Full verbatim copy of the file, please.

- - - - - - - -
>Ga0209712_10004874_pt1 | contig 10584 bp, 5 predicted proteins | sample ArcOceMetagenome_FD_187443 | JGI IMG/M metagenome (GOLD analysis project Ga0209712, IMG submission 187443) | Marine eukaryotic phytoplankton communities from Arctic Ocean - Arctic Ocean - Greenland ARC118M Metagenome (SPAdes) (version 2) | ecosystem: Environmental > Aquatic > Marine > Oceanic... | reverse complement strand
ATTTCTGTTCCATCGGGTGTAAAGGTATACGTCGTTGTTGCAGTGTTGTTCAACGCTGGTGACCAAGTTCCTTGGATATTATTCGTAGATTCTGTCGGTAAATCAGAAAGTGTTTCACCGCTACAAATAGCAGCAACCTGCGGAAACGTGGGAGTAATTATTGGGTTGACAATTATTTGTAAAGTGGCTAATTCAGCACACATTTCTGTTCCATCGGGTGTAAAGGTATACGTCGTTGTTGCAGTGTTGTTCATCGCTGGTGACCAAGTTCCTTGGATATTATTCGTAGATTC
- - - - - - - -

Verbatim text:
>Ga0209712_10004874_pt1 | contig 10584 bp, 5 predicted proteins | sample ArcOceMetagenome_FD_187443 | JGI IMG/M metagenome (GOLD analysis project Ga0209712, IMG submission 187443) | Marine eukaryotic phytoplankton communities from Arctic Ocean - Arctic Ocean - Greenland ARC118M Metagenome (SPAdes) (version 2) | ecosystem: Environmental > Aquatic > Marine > Oceanic... | reverse complement strand
ATTTCTGTTCCATCGGGTGTAAAGGTATACGTCGTTGTTGCAGTGTTGTTCAACGCTGGTGACCAAGTTCCTTGGATATTATTCGTAGATTCTGTCGGTAAATCAGAAAGTGTTTCACCGCTACAAATAGCAGCAACCTGCGGAAACGTGGGAGTAATTATTGGGTTGACAATTATTTGTAAAGTGGCTAATTCAGCACACATTTCTGTTCCATCGGGTGTAAAGGTATACGTCGTTGTTGCAGTGTTGTTCATCGCTGGTGACCAAGTTCCTTGGATATTATTCGTAGATTC